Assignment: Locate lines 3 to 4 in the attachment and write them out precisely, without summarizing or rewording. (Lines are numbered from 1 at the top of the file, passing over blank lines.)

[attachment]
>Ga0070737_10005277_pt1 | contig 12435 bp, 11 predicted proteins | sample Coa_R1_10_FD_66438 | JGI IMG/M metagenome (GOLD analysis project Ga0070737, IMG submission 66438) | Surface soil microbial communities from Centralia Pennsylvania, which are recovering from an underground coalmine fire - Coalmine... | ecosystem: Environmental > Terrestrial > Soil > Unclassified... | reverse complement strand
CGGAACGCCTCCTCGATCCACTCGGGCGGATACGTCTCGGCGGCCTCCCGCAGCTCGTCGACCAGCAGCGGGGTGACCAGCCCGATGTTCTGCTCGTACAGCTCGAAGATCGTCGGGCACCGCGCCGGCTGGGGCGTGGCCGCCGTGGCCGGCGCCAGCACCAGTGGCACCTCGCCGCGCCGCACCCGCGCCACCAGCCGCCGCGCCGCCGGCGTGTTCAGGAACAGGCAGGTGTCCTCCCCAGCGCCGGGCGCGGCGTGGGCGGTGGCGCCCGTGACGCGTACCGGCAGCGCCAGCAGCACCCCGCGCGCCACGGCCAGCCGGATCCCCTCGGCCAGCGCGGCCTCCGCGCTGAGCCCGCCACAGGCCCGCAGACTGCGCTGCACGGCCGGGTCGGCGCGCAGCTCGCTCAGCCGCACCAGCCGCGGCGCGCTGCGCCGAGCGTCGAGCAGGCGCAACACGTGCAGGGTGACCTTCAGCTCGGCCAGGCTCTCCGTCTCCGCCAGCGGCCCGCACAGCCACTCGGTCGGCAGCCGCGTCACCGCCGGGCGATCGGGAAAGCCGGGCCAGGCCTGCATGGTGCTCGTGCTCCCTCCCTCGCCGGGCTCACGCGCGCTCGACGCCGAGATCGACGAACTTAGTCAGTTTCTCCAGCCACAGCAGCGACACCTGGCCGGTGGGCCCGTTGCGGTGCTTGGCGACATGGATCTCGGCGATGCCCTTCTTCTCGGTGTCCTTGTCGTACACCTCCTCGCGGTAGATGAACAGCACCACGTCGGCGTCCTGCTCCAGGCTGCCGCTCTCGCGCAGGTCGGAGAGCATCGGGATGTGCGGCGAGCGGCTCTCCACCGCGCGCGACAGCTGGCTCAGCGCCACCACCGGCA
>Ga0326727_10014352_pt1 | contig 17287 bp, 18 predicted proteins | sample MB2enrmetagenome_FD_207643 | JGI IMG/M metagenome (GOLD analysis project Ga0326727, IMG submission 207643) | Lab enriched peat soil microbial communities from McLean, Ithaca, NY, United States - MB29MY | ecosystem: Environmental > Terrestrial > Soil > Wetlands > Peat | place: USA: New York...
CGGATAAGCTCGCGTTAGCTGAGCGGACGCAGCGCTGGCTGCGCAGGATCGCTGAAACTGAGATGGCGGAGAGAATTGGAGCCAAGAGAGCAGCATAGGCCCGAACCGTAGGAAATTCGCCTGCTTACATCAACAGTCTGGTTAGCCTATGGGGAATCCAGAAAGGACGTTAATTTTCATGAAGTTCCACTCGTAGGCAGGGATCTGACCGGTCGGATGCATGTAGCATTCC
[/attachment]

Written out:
>Ga0326727_10014352_pt1 | contig 17287 bp, 18 predicted proteins | sample MB2enrmetagenome_FD_207643 | JGI IMG/M metagenome (GOLD analysis project Ga0326727, IMG submission 207643) | Lab enriched peat soil microbial communities from McLean, Ithaca, NY, United States - MB29MY | ecosystem: Environmental > Terrestrial > Soil > Wetlands > Peat | place: USA: New York...
CGGATAAGCTCGCGTTAGCTGAGCGGACGCAGCGCTGGCTGCGCAGGATCGCTGAAACTGAGATGGCGGAGAGAATTGGAGCCAAGAGAGCAGCATAGGCCCGAACCGTAGGAAATTCGCCTGCTTACATCAACAGTCTGGTTAGCCTATGGGGAATCCAGAAAGGACGTTAATTTTCATGAAGTTCCACTCGTAGGCAGGGATCTGACCGGTCGGATGCATGTAGCATTCC